"Want to be in a movie?" Tom Meyers of  [R488R, Wachusett Mountain Ski Area] in Princeton asked more than a year ago.

"Sure," I replied, "what's involved?"

Meyers explained that Jack Turner was in the process of filming Cheap Ski Movie at ski areas across the United States.

The plot involved two cardboard cutouts that traveled from area to area, looking for sponsors, and having adventures.

Turner expanded the thumbnail description: "Basically the story in Cheap Ski Movie is that our two heroes, Jonny Van Easle and Lou Irons, want to make a movie, but it's not too long before they decide they can't afford to go anywhere, so they make cardboard stand-ups to go on the road and make the movie for them.

"It's a suspension-of-belief movie," he said. (He may have meant suspension of disbelief, a la Samuel Taylor Coleridge, but that's what he said.)

Anyway, in the movie, the advantages to this approach are immediately obvious to the two young filmmakers: Travel costs are negligible, since the cut-outs hitchhike or are mailed. Plus filming can occur at multiple sites simultaneously, as there can be any number of cut-outs at work independently.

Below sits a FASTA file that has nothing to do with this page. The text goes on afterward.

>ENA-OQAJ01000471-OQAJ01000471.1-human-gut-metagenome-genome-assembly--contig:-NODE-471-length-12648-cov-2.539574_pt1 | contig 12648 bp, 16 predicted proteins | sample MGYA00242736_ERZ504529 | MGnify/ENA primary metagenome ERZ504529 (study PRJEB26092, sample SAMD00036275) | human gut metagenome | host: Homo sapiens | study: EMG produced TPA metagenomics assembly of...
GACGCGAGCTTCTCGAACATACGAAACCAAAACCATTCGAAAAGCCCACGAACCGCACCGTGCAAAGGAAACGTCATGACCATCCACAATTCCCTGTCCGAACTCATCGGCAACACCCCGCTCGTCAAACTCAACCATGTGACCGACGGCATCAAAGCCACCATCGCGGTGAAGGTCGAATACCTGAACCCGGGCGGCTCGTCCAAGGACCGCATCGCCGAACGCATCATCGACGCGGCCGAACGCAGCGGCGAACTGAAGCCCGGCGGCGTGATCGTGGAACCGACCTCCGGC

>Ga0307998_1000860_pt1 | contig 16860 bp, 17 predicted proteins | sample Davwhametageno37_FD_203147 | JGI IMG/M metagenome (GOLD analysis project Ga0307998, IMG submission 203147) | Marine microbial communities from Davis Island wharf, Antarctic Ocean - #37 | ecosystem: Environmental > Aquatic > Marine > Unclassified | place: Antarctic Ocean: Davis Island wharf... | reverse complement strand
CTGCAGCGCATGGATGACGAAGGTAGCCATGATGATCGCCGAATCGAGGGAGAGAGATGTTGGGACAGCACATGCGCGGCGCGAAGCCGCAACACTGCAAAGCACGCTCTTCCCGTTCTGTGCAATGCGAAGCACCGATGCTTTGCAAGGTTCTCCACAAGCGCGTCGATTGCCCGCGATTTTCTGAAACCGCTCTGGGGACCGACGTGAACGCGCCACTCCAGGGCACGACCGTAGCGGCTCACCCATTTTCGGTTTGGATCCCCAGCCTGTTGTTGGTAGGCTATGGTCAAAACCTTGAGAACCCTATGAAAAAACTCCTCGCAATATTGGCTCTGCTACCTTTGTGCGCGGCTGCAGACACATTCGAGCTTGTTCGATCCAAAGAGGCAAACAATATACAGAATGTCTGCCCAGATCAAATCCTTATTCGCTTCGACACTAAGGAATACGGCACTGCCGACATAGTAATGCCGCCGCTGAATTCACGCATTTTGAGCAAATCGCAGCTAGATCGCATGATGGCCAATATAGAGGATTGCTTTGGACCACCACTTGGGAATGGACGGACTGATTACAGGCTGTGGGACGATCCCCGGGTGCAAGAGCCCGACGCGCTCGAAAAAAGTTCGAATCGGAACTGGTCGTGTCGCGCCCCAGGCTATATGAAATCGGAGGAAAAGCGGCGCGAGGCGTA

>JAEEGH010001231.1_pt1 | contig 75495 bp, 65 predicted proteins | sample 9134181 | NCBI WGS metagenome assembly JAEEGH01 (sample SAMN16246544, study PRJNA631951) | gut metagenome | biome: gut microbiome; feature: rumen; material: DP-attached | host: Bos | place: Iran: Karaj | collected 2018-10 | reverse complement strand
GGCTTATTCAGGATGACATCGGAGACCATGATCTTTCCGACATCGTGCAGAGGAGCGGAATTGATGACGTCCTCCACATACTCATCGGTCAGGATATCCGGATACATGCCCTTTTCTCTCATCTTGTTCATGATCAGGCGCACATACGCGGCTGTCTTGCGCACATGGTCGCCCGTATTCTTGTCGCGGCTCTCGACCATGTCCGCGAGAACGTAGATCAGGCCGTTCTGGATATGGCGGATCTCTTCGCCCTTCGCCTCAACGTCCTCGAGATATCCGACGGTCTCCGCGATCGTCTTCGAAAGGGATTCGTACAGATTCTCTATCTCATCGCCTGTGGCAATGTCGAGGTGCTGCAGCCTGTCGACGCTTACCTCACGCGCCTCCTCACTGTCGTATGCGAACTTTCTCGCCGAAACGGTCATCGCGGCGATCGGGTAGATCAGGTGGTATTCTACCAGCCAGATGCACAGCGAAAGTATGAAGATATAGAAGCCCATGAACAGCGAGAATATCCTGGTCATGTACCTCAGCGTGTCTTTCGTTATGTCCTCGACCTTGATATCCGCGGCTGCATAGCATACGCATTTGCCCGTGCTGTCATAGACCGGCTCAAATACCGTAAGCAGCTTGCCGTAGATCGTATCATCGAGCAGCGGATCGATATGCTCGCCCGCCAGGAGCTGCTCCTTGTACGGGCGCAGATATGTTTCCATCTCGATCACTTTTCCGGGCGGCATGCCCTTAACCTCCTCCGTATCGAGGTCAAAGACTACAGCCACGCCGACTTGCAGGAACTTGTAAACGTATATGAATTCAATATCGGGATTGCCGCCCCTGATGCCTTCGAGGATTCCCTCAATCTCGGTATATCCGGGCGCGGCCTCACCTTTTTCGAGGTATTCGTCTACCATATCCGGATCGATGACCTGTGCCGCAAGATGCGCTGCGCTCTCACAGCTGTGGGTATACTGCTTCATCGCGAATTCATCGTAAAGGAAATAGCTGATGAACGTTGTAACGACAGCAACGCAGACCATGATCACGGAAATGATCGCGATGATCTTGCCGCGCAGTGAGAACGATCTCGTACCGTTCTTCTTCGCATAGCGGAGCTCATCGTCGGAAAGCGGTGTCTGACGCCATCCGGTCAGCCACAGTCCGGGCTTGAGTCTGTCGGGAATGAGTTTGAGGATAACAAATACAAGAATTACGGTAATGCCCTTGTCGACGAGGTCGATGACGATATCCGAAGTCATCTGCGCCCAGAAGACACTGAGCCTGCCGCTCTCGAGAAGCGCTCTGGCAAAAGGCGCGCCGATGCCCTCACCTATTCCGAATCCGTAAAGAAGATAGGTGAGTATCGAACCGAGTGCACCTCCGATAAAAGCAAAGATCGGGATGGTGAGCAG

Turns out Turner's dimensionally challenged movie stars hit 15 resorts, including Wachusett.

That's the locale for my cameo as a mountain guide, engaged to help the two stars get in some East Coast heli skiing on the highest peak south of New Hampshire and east of the Connecticut River.

Those familiar with the region's geography will understand that's a very small area, making Wachusett the big fish in a tiny pond.

For the record, there is no heli skiing on Wachusett.

That did not deter Jonny and Lou from trying, however.

My specific role was to get the two cutouts safely on and off the helicopter, with their gear. (I may be biased, but believe I did a bang-up job. The cardboard stars did not get sucked into the engine, at any rate, or shredded in the blades.)

John Stimpson, a talented independent filmmaker, produced and shot the Wachusett footage.

The result is available now, making the rounds of ski resorts, and on DVD.

Also for the record, Turner calls it "the worst ski movie ever made."

He may be exaggerating.

More information.